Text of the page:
Few studies have addressed the question, and findings are mixed. But we do know that nicotine—which E-cigarettes deliver in varying doses—is bad. The drug can contribute to heart disease, cause complications during pregnancy, and act as a “tumor promoter,” the World Health Organization wrote in July.

Nicotine also has the potential to harm brain development among young people. That includes—please cancel your trip to Denial—college students.

Still, E-cigarettes are far less abrasive to your lungs than plumes of cigarette smoke, so they may be significantly less harmful. But we’re not sure.

In any event, “vapers” must be wary of nicotine overdose, which can result in bad things like vomiting, confusion, and seizures, according tothe US National Library of Medicine. (Users should keep E-cigs away from young children, who–being teeny-tiny–can overdose more easily.)

Bottom line

Bottom line, as we await more research: We should consider E-cigs a cousin of a pack of cigarettes. Stick to those Blow Pops.

How to stop procrastinating tomorrow

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Hold on—I gotta check Facebook just one more time before I finish this sentence. OK, I’m back. So! Procrastination: It’s bad.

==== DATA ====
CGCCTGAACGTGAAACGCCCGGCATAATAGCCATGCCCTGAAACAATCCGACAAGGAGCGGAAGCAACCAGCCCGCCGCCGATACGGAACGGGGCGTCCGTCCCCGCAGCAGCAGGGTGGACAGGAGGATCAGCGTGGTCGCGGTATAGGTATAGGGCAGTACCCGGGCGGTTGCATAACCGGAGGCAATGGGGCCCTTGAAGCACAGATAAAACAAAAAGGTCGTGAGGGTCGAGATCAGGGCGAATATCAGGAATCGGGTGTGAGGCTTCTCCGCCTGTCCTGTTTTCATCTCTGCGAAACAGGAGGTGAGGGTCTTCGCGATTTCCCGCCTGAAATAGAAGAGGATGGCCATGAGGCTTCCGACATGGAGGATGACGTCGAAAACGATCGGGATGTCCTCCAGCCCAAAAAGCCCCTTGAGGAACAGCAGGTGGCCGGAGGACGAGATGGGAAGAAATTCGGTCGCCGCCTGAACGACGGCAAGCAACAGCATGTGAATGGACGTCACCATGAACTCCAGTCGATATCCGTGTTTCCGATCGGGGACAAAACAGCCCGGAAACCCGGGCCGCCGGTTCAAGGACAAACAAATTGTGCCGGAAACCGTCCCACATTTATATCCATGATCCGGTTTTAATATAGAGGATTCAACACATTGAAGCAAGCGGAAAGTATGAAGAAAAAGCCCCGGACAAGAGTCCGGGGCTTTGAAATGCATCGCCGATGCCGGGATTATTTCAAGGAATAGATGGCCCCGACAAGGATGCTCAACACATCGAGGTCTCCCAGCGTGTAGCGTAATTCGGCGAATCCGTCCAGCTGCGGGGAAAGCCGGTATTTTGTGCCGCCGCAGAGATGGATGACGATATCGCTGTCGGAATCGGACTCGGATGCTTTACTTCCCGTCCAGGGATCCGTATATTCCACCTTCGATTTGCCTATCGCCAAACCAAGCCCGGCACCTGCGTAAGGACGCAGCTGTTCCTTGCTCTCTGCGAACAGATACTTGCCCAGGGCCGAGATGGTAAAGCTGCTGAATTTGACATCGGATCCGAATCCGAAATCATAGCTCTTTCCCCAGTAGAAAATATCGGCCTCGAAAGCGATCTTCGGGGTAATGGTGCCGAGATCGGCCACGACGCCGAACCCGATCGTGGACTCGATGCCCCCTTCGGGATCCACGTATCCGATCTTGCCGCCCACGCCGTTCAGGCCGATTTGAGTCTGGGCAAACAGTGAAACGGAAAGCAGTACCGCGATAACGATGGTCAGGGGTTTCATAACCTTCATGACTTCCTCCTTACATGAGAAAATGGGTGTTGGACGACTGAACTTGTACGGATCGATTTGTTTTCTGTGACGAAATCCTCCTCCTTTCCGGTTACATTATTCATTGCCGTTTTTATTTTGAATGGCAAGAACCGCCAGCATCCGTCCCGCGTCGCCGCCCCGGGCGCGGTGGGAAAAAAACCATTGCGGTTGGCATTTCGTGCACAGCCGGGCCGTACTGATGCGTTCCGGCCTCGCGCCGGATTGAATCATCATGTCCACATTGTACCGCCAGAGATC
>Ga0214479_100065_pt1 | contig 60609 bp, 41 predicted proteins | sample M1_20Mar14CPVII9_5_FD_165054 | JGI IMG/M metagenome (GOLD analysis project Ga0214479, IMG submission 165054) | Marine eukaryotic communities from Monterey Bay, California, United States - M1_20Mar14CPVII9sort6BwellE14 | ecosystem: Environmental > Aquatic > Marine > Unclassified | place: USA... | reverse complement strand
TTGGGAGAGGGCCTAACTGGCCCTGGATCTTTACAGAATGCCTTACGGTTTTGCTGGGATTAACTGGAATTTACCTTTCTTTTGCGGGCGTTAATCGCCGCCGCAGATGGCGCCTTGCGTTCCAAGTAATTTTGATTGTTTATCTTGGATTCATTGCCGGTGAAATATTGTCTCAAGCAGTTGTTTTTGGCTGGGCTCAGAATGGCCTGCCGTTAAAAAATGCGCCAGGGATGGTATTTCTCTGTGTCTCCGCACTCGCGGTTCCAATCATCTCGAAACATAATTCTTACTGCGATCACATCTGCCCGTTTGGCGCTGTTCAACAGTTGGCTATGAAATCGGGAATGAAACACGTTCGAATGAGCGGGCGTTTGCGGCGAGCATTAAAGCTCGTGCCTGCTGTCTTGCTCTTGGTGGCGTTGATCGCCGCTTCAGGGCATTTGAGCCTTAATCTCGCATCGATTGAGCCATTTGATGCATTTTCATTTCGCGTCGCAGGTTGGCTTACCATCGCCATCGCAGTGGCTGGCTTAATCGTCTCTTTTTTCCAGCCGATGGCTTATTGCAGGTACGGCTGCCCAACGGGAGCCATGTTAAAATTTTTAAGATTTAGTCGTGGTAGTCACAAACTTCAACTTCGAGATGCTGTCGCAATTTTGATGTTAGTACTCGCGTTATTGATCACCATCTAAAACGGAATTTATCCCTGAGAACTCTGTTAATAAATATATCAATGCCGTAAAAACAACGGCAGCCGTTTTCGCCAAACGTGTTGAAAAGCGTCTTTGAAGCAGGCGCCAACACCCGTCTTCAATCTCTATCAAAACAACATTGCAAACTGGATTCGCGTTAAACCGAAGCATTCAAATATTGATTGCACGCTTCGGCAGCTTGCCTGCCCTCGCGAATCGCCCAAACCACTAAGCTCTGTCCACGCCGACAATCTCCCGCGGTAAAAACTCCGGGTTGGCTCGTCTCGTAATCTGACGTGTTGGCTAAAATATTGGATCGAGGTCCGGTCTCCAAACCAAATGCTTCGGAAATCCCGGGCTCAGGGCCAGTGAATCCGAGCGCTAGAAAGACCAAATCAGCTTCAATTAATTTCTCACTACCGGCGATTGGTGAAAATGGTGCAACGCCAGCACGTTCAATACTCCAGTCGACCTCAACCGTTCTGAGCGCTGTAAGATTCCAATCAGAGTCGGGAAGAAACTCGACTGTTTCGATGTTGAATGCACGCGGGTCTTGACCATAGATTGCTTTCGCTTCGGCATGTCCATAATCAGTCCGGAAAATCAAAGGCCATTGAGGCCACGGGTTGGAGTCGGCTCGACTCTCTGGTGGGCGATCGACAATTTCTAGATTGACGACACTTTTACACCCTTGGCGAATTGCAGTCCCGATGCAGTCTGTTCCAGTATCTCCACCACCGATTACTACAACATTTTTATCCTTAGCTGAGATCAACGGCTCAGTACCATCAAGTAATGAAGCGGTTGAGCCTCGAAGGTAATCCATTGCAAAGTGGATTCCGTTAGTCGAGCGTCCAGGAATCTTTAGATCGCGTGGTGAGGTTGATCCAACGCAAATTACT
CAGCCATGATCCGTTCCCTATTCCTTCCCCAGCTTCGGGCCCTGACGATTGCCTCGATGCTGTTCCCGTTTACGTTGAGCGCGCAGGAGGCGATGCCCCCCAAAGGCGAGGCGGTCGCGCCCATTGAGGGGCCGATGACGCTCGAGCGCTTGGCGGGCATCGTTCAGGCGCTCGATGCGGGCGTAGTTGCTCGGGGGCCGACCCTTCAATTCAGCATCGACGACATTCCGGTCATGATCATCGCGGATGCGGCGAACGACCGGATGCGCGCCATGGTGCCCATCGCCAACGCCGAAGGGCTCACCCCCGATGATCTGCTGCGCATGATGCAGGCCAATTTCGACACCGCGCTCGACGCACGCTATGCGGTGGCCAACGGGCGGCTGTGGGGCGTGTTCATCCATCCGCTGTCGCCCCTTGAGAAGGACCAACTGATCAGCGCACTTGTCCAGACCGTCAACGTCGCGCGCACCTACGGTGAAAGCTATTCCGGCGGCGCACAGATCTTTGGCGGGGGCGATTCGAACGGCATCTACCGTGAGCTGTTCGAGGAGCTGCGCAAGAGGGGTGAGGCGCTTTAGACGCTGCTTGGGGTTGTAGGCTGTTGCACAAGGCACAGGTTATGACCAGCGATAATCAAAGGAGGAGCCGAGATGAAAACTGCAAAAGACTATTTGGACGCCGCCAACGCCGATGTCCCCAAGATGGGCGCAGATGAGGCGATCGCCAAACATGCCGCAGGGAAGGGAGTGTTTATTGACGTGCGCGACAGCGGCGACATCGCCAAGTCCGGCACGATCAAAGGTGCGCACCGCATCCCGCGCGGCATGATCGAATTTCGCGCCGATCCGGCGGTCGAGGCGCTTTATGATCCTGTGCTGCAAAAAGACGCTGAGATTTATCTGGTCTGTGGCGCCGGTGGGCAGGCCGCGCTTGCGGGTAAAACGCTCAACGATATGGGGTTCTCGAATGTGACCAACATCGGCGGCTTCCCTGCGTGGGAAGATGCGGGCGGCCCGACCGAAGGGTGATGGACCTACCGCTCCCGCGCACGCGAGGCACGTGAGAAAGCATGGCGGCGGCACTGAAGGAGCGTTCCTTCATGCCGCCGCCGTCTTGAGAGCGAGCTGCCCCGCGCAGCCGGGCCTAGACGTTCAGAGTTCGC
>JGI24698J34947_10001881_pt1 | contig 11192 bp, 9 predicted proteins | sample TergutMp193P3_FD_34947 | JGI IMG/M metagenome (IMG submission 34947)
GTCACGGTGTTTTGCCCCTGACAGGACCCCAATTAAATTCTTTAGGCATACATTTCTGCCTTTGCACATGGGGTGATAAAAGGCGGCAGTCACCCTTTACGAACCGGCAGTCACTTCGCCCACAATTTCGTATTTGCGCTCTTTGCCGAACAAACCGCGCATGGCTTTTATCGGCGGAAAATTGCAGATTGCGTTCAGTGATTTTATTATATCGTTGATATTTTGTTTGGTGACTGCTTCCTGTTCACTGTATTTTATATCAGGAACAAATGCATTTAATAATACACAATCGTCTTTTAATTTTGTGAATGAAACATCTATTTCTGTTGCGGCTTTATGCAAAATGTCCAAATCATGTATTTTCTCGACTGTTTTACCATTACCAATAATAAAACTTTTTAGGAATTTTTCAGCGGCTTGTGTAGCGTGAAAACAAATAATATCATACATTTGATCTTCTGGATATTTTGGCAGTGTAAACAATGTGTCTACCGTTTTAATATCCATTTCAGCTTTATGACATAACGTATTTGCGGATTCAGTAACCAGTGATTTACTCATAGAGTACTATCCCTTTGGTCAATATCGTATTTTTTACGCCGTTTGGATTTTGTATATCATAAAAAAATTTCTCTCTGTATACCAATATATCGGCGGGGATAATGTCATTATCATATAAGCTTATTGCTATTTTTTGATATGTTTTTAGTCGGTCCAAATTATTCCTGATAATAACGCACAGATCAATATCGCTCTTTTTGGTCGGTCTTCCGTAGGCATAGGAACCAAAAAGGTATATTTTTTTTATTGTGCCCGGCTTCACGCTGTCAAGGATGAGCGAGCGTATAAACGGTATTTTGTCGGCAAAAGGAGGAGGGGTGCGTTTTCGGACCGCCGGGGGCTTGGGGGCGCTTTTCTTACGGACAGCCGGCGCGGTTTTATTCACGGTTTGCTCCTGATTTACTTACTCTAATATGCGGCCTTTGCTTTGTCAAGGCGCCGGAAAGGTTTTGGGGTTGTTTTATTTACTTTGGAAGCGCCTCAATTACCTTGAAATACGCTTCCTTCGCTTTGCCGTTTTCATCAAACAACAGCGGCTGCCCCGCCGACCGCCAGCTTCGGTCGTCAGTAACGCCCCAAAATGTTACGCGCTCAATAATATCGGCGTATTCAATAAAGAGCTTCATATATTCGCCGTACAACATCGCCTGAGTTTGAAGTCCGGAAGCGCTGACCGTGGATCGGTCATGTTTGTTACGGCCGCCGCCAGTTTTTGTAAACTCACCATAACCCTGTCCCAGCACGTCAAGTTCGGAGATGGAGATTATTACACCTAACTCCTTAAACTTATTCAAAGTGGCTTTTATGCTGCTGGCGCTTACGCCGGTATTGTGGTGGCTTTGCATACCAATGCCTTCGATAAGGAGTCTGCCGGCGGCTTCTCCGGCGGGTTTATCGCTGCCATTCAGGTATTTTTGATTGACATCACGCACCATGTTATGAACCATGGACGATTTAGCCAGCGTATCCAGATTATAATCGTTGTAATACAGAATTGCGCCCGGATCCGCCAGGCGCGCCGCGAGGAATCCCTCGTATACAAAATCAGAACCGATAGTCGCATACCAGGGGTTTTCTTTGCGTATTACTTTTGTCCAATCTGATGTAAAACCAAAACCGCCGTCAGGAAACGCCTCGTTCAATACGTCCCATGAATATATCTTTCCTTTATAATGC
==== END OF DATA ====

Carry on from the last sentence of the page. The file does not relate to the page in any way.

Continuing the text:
Most of us want to be efficient, but time after time we find the day melting away as we watch “just one more” TV episode or click on “just one more” video of baby animals.

Good news! Procrastination isn’t just in your head. Experts have found that making some tweaks to the way you work can make it easier to buckle down.

Breaking up is easy to do

A task can seem easier if you break it into small segments, says Dr. Jesse Crosby, a psychologist at Harvard Medical School. Try doing one bit a day, and start small.

“I always feel I can do anything for five minutes, so I set a timer,” Gail McMeekin, author of The 12 Secrets of Highly Creative Women, told WebMD. “Once I start, I usually go over five minutes and may finish the job.”

Crack the door

Completing just a small part of a project creates momentum and helps dispel fears that a given task is too difficult or complex. Think of that quote from the ancient Chinese philosopher Laozi: “A journey of a thousand miles begins with a single step.” After you take a single step on that assignment, you’re moving.

Buddy up

Working with others can hold you accountable for making steady progress, says Gail McMeekin. Be sure, though, to discuss with a professor what sort of teamwork is kosher. You don’t want to be accused of cheating or plagiarism.

Find a Hermione

Find someone who’s consistently proactive, and stick close to that person. You could soak up some of his or her good habits. “Surround yourself with people who are doers,” Joseph Ferrari, a DePaul University psychology professor, told US News & World Report.